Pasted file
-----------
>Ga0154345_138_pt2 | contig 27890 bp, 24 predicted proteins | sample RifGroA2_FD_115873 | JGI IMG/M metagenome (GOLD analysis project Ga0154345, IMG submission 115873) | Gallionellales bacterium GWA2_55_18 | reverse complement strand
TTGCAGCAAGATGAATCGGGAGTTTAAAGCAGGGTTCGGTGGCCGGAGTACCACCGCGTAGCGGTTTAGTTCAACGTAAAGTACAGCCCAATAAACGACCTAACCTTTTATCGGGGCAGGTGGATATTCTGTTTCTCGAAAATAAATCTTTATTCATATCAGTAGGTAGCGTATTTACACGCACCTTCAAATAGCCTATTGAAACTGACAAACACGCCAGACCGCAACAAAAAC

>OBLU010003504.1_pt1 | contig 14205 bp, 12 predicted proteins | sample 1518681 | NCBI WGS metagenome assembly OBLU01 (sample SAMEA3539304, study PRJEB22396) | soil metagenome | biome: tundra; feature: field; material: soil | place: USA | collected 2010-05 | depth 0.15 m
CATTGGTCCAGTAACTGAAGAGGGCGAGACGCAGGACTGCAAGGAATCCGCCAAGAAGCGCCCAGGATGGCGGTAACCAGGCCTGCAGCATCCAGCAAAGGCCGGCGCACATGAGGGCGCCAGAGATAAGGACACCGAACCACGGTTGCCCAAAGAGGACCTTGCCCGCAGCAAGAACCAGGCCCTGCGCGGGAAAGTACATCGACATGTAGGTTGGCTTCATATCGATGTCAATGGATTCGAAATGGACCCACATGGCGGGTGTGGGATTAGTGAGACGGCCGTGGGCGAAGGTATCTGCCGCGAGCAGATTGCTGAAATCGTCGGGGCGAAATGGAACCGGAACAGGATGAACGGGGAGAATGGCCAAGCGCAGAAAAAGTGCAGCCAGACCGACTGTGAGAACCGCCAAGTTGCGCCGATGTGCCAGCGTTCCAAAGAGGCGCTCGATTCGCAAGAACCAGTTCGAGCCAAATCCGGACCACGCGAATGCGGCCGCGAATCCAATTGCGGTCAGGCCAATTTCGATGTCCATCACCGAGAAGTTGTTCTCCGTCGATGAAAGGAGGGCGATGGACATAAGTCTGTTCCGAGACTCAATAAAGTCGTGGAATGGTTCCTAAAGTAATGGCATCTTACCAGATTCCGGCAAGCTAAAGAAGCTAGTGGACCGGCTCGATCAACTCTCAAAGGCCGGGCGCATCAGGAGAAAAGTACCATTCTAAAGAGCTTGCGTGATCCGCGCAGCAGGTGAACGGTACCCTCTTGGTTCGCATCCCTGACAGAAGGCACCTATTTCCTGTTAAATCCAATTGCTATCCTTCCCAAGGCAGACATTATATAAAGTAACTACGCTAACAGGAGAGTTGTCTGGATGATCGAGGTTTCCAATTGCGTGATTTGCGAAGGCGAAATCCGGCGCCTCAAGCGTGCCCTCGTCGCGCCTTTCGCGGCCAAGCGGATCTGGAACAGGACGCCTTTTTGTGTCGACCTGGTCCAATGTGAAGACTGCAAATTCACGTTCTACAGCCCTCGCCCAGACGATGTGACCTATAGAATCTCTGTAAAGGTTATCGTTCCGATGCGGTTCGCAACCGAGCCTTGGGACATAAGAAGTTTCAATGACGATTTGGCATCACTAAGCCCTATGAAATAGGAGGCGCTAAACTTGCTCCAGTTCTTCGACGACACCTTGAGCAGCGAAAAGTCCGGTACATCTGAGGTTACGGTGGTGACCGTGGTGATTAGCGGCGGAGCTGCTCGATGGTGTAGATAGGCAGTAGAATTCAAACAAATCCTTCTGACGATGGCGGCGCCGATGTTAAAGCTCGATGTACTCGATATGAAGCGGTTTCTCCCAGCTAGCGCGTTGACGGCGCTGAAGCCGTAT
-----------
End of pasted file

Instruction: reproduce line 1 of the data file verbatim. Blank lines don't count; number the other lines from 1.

>Ga0154345_138_pt2 | contig 27890 bp, 24 predicted proteins | sample RifGroA2_FD_115873 | JGI IMG/M metagenome (GOLD analysis project Ga0154345, IMG submission 115873) | Gallionellales bacterium GWA2_55_18 | reverse complement strand